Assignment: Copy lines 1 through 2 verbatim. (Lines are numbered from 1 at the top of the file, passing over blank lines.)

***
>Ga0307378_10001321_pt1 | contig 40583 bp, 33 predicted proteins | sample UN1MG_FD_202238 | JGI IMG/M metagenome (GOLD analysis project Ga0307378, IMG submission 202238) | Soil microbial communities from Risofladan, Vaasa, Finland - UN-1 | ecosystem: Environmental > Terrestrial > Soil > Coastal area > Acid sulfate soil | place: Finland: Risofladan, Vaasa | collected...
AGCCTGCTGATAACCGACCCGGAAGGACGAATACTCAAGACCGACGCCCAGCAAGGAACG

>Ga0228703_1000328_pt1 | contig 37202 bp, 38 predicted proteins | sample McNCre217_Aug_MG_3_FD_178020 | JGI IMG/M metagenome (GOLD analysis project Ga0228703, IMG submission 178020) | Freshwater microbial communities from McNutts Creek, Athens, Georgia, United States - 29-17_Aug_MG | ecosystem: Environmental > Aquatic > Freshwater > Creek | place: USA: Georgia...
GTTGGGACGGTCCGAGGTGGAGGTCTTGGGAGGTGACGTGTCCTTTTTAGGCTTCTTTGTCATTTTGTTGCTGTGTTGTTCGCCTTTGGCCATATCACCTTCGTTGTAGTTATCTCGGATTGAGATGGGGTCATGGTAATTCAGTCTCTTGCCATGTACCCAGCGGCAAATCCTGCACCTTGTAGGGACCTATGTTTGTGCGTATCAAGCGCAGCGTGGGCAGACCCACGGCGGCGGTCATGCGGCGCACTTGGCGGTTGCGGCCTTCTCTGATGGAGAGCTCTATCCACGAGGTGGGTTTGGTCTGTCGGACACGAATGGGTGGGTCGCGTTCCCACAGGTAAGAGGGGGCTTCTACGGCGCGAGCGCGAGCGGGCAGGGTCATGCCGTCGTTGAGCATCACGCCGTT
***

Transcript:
>Ga0307378_10001321_pt1 | contig 40583 bp, 33 predicted proteins | sample UN1MG_FD_202238 | JGI IMG/M metagenome (GOLD analysis project Ga0307378, IMG submission 202238) | Soil microbial communities from Risofladan, Vaasa, Finland - UN-1 | ecosystem: Environmental > Terrestrial > Soil > Coastal area > Acid sulfate soil | place: Finland: Risofladan, Vaasa | collected...
AGCCTGCTGATAACCGACCCGGAAGGACGAATACTCAAGACCGACGCCCAGCAAGGAACG